Twilight of the Yellow Jacket | By: Dallas Releford | | Category: Short Story - Horror Bookmark and Share

Twilight of the Yellow Jacket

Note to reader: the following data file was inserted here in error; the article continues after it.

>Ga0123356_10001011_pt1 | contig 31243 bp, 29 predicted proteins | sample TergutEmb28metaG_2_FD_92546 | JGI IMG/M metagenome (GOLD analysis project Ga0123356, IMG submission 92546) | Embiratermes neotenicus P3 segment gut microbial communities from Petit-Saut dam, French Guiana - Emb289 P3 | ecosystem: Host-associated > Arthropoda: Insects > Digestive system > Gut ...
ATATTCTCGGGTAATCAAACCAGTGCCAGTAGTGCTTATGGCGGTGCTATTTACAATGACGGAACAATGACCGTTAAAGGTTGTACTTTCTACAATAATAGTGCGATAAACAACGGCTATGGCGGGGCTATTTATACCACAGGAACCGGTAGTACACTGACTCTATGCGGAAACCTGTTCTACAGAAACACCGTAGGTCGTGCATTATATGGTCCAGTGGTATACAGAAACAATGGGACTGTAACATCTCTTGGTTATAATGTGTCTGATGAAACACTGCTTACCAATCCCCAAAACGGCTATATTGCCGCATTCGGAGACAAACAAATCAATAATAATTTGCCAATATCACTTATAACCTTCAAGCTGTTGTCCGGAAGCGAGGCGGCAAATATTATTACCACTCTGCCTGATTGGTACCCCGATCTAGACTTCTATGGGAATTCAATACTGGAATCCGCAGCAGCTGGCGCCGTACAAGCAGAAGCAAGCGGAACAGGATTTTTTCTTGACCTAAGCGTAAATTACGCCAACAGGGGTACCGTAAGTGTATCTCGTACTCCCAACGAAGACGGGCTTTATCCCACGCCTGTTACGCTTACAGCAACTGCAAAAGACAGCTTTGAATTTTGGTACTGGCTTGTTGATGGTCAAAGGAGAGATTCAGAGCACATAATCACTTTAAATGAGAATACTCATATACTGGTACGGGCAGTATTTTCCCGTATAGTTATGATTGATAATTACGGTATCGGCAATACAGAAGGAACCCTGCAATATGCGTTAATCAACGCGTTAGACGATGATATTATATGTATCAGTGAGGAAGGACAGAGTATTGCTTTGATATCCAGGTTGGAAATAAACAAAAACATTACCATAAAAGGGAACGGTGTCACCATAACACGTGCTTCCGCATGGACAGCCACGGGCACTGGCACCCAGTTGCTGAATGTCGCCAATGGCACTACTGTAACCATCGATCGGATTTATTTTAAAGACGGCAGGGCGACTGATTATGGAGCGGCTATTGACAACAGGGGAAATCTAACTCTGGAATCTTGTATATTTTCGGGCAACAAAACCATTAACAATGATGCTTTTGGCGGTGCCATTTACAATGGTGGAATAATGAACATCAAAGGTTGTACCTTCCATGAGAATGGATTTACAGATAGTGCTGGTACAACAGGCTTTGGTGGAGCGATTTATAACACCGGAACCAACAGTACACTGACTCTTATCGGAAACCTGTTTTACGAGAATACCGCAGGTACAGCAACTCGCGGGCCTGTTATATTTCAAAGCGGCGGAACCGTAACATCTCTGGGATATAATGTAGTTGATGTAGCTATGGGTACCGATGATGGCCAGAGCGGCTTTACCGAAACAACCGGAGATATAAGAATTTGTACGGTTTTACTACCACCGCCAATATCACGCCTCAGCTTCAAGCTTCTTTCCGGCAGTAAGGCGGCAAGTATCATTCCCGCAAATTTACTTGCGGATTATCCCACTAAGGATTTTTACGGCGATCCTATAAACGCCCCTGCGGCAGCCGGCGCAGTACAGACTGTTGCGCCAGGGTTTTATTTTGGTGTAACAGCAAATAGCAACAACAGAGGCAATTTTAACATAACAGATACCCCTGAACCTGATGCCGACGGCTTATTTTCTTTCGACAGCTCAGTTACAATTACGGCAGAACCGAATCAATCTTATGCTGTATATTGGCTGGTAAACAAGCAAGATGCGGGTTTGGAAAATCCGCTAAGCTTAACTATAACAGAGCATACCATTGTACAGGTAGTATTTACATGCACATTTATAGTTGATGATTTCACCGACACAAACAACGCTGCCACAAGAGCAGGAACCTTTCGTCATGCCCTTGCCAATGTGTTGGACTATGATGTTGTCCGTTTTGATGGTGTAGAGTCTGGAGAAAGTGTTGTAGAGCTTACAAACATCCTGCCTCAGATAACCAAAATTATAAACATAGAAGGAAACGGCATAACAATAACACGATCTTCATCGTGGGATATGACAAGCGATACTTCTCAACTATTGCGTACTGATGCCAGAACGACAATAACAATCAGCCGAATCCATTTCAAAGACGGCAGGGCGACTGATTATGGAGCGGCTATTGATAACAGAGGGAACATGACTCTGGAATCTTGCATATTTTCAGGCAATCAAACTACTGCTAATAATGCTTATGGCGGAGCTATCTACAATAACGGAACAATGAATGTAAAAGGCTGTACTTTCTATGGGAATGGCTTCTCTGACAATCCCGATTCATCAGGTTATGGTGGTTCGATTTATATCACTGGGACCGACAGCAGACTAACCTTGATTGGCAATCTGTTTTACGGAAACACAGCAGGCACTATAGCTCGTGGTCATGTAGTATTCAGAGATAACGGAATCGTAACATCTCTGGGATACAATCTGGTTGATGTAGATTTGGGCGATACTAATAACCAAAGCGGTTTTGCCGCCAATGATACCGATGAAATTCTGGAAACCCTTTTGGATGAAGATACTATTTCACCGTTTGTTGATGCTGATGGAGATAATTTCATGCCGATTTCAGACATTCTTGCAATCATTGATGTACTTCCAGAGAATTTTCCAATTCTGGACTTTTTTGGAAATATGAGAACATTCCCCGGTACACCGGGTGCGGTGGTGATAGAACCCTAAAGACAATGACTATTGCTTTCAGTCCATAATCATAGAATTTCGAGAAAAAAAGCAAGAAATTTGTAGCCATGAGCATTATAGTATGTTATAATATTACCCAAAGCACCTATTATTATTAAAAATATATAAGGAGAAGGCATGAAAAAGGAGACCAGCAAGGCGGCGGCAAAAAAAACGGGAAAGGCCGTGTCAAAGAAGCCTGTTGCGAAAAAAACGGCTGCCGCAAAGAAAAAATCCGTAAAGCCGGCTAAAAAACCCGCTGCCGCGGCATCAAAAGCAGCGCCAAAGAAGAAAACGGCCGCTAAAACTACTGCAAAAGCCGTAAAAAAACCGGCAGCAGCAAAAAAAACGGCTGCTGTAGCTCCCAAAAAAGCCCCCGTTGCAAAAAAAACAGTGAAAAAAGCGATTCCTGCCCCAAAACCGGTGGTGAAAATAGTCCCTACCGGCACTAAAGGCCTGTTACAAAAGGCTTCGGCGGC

TWILIGHT OF THE YELLOW JACKET By: Dallas G. Releford “Where are the kids?” Dr. Khan asked his wife as he put his briefcase on the floor by the kitchen table. While he stood there waiting for an answer, he wondered if they would get used to living in the country. It was so much different than Cleveland with all the noise, pollution and violence. “They’re down by the lake playing,” she said. “I told them not to get too close to the water. The last time I looked, they were chasing something in the meadow near the woods. I think it was a butterfly but I’m not sure.” “Well --- we’ll have to keep a sharp eye on them. There are rattlesnakes, copperheads and dangerous bees in this area. They say that as long as you keep the grass cut short that snakes won’t usually come around but I wouldn’t depend on that. I’ve instructed the kids not to go into the woods but I wouldn’t depend on that either.” “I know,” Mrs. Khan agreed, “they both are at that age where they’re just naturally curious about everything. I think they already love the country. Myra just kept talking about the little people and about how she would like to be a bee and just lick the nectar from the flowers all day long. Rameez likes to catch the frogs but I told him to stay away from the water.” “What about the little people? What is that all about?” Dr. Khan asked taking his seat at the table. “Myra said that she saw some little people that fly through the meadows and the forest. Rameez said that they were only fairies. He said that he had seen them too but I suppose that they are seeing hummingbirds or something of that nature. Mr. Collins, our neighbor told them that if you catch one of the fairies that they will grant you any wish that you might desire in return for their freedom. The kids believed him. Of course, he winked at me and I knew that he was just fooling with them.” “Well --- yes of course,” Dr. Khan said. “As you already know, I’m leaving for Columbus tonight for a few days. Why aren’t the kids here for dinner? I was looking forward to seeing them before I leave.” “They’ll be here,” his wife answered. “I just yelled and told them that dinner was ready a few moments before you arrived.” “Good,” he replied, “and with a little luck and good fortune, I should only be gone about a week. I hate to be away from my family but there are some new drugs and procedures that I have to get updated on. I’m also taking a computer course to learn about the new medical database they installed at the office. Do you think that you can handle things around here while I’m gone?” “Of course,” she said, “and I have your number there and you have your cell phone. After all, you won’t be that far away in case I need you.” “True,” he agreed. “If you need anything, all you have to do is to call. I’ll be checking back every day anyway.” The next couple of days went by without any problems but Myra began to have nightmares about the little people and Mrs. Khan was worried about her loss of sleep. The situation became worse until she let Myra sleep with her. Myra rested peacefully while she was with her mother. In the late autumn sunlight, Myra and Rameez enjoyed their new environment exploring every tree, bush, animal and insect as if it were something new and unique. To the two children, the world was an exciting playground that offered them an endless assortment of things to explore. “Wouldn’t it be nice to be a butterfly or maybe even a honey bee?” Myra asked. “Not for me,” Remeez replied boldly. “I’m just happy to be what I am. But if I could be anything besides myself, I guess I’d rather sit on a Lilly Pad croaking all day and all night.” “Why that’s silly Rameez,” Myra suggested to him. “Why, I can’t even imagine all that nasty pond water and having to eat bugs. UGH!” “It’s not as bad as being a bee and having to land on ten thousand flowers every day.” Rameez told her plucking a daisy from the ground just as a bee started to land on it. He held it up examining the white and yellow flower wondering what being a bee would really be like. Growing disinterested in a few seconds, he dropped the flower to the ground. “Say, maybe we can catch a fairy and make it grant us a wish and that way, we can be just whatever it is that we want to be.” Myra suggested hopefully. “Okay, fine and I agree but I think that we should get started right away,” Rameez said. “I’ll run to the house and get my butterfly net and something for us to drink. You stay right here Myra and don’t you move. Don’t go anywhere and don’t do anything until I get back. Do you promise to do that for me?” “Yes of course Rameez, but hurry because it’ll get dark after a little bit and I want to catch a fairy before dark.” “You’ll get your fairy,” Rameez promised as he headed off running toward the house on the hill. Myra couldn’t wait for Rameez to return so she started looking behind trees, under rocks and even under the huge leaves of the plants. She wasn’t sure just where fairies hid or where their homes were but she was determined not to leave any stones unturned until she found out what she wanted to know. After some time had passed, she sat down under a huge Oak tree and fell to sleep. The buzzing of a bee near her ear interrupted her deep sleep. Myra opened her eyes. A small figure with thin, glassy wings hovered in front of her. At first, she thought that it was a humming bird but when she was fully awake, she saw that it was a little girl with a tiny pale green dress. “Are you a fairy?” She asked not quite believing her eyes or her good fortune. The little creature only continued to make a buzzing sound that was similar to a bee. “Oh, please answer me little person. Are you a fairy? I really love fairies and all living things especially small, beautiful living things. Can we be friends and do things together?” The little blonde fairy with the short hair, extravagant personality and petite figure watched her every move as it hung steadily in the air in front of Myra just like a humming bird in front of a flower. Myra held out her hand with the palm upturned as an invitation for the fairy to land on her hand. “Please let me hold you,” she pleaded, “because you are so beautiful, just like my little doll and I love my dolls.” The little creature seemed to sense the emotional stress of the little human girl and fluttered ever closer to her. Myra began to cry as she pleaded with the fairy not to leave her. Reaching down with her right hand, she picked a daisy and held it up for the little creature to see hoping that she would be attracted to it. Curious, the fairy grew closer to the flower. She inspected it carefully but when she became disinterested, she turned her compassionate attention to the little girls tears. Fairies were happy people and she couldn’t comprehend the exact meaning of the tears in Myra’s eyes. The one thing she did understand was human emotions because she could somehow feel them. She drew closer carefully observing the streams of liquid emanating from the little girl’s eyes. In one swift, well-calculated move, Myra dropped the white and yellow flower. Her small fingers quickly wrapped around the waist of the fairy’s body just as the daisy hit the ground. “You’re mine now, forever and forever,” Myra proclaimed proudly. The little creature struggled to free herself but the ironclad grip of the little girl was way too much for her. A honeybee landed on a patch of flowers near her and Myra saw it out of the corner of her eye. She thought that it was another fairy at first but when her eyes fully focused on it, she realized what it was. A nasty Yellow Jacket, attracted by the tears in Myra’s eyes and on her face buzzed her a couple of times and almost caused her to drop the tiny body from her hand. “Sorry,” Myra apologized, “I almost squeezed you too hard. I’m truly sorry about that. I’ll have to be more careful from now on so don’t you worry any at all. I know you can grant wishes and my wish is to be a bee just like that one over there.” She pointed at the honeybee that was busy moving from flower to flower. “I know you understand me and I’ll let you go if you will grant my wish but you must promise to turn me back into a human after one hour. Have you got that now? Do you understand me? One hour, okay?” Things happened very quickly and the next thing Myra realized was that everything looked different, felt different and was different. Her sense of smell had been magnified several times and her vision had changed in a way that she couldn’t understand. Almost instantly, she became aware of her ability to fly and there was something else that she had never felt before. Her hunger had increased and she had a great desire for something sweet and something liquid. The dominating emotion that seemed to drive her was aggressiveness. Slowly but surely, she forgot about what she had been as other emotions took over. Her only purpose in life seemed to be to hunt for life sustaining food and to eat it once she had found it. Her aggressive nature compelled her to realize that she had her own defensive system, a deadly stinger in her tail. Suddenly, there was something in front of her, something large and it could fly too just like her. Before she realized it, the pink little thing with the transparent wings came at her because it had not seen her until it was too late. She felt herself being attacked so she did what her instincts told her to do; she attacked the attacker. She felt a surge of pride and jubilation as she buried the stinger deep into the stomach of the creature. She zipped around the being as its wings stopped flapping and it fell helplessly to the ground. Bored with the creature that didn’t move anymore, she felt that she needed to quench her thirst. She flew between the small plants, around huge tree trunks and zoomed through the leaves of the trees in search of something cool, soothing and refreshing. Her aggressiveness drove her onward until she spotted a huge area of something that looked interesting. She flew over the lake but something told her there was danger there. For one thing, she kept seeing another black and yellow creature just below her when she flew over the lake. She was uneasy about that being because it was able to imitate everything that she did. She didn’t like the looks of that being because it looked so aggressive and dangerous. Her interest in the creature was suddenly interrupted by a smell, an odor that she found to be more satisfying than the lake of water. Her insatiable thirst would surely be satisfied by whatever this new smell was coming from. There, in front of her was a new creature and it had something that she wanted. It had something that smelled good and she wanted it very badly more than she had ever wanted anything else in her life. She dived at the red and white can in the hand of the huge creature. She applauded herself for making such a perfect landing on the top of the can. She was rewarded with a savoring, sweet smell and lots of thick liquid that she couldn’t resist. To deny herself the pleasure of such a delicacy would be something so brutal that she could not stand it. Something huge passed over her and she barely escaped being knocked from the can. The desire for the wonderfully sweet liquid, of which she had only managed to get a taste, was too strong and she wasn’t going to give up on it that easily. In fact, she wasn’t going to give up on it at all. No creature was going to take that away from her now. She got her bearings and flew back toward the red and white can. She was more interested in the soft, white hand that held the delicious liquid and had tried to kill her. She would make it pay for that mistake. Her stinger penetrated the soft flesh and she beamed with delight when she saw the hand release the can. It was all hers now, she thought as the can fell to the ground spilling the liquid in a dozen different directions. As soon as she had landed near the huge pool of Coke, a large shadow suddenly appeared above her as the human foot smashed her skeleton into little pieces. She had killed the fairy never realizing that even if she had survived that the fairy that she had relied on to make her human again didn’t exist anymore. “That’ll teach you to take my Coke and sting me,” Rameez said angrily stooping down to inspect what was left of the insect not knowing that the little creature had once been his sister. “You’ll have to excuse me because I have to find my sister and give her the Coke I brought to her. It’s her favorite drink. Then I’ll have to put something on this sting that you gave me --- it hurts.” * * * Myra woke up screaming. It was several minutes before she realized that she wasn’t dead and that she hadn’t stung the fairy or her brother but she was still screaming when Rameez found her. “What’s wrong?” Rameez asked thinking that a snake or something else had bitten Myra. “I had a horrible dream,” Myra cried. “What kind of a dream? I mean, I was only gone for fifteen minutes and I brought you a Coke.” “I had a bad dream,” she repeated. “I dreamed that I caught a fairy and it turned me into a Yellow Jacket instead of a Honey Bee. I stung the Fairy and killed it and then I stung you.” “That was a bad dream,” Rameez agreed. “I guess I’ll have to watch out for Yellow Jackets from now on.” “Rameez,” she said, “there’s something that I’ve decided that I don’t want to do no matter what.” “And what is that sister?” “I don’t ever want to be a bee,” she assured him but neither of them laughed. The End